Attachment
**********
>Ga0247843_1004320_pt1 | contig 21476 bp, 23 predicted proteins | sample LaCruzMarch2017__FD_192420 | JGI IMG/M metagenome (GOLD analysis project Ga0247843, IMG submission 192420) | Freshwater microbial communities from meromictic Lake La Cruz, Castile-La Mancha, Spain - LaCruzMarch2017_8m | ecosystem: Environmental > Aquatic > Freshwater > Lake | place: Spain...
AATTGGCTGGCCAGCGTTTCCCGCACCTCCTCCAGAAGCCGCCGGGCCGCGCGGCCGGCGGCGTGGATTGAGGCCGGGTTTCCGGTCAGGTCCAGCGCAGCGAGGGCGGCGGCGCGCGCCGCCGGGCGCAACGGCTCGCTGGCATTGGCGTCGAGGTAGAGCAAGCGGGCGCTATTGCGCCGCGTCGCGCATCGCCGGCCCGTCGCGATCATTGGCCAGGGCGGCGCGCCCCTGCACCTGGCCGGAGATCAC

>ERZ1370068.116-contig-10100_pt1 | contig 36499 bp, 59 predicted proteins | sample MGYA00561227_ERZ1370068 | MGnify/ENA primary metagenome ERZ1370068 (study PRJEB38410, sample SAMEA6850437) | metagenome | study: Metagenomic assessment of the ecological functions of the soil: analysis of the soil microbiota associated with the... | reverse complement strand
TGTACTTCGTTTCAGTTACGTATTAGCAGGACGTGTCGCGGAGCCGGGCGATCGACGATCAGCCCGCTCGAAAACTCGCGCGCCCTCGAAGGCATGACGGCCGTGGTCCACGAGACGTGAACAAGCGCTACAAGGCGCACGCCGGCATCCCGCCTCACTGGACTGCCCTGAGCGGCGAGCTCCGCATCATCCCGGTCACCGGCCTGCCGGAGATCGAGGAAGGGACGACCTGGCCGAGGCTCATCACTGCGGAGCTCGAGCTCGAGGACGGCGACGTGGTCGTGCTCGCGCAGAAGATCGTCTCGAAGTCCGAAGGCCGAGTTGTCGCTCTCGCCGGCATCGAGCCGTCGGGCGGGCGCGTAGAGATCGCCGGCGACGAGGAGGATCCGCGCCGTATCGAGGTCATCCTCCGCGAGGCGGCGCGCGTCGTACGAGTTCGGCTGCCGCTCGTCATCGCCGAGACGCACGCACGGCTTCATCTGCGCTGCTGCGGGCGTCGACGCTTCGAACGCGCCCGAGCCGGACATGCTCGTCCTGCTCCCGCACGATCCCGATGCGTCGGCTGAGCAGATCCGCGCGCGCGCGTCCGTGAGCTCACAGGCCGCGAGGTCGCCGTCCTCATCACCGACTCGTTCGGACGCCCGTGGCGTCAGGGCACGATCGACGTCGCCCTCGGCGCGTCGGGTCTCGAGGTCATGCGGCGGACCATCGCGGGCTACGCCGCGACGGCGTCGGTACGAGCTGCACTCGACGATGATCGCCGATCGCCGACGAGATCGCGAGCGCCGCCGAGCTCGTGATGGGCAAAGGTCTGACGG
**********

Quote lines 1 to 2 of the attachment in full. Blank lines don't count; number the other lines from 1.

>Ga0247843_1004320_pt1 | contig 21476 bp, 23 predicted proteins | sample LaCruzMarch2017__FD_192420 | JGI IMG/M metagenome (GOLD analysis project Ga0247843, IMG submission 192420) | Freshwater microbial communities from meromictic Lake La Cruz, Castile-La Mancha, Spain - LaCruzMarch2017_8m | ecosystem: Environmental > Aquatic > Freshwater > Lake | place: Spain...
AATTGGCTGGCCAGCGTTTCCCGCACCTCCTCCAGAAGCCGCCGGGCCGCGCGGCCGGCGGCGTGGATTGAGGCCGGGTTTCCGGTCAGGTCCAGCGCAGCGAGGGCGGCGGCGCGCGCCGCCGGGCGCAACGGCTCGCTGGCATTGGCGTCGAGGTAGAGCAAGCGGGCGCTATTGCGCCGCGTCGCGCATCGCCGGCCCGTCGCGATCATTGGCCAGGGCGGCGCGCCCCTGCACCTGGCCGGAGATCAC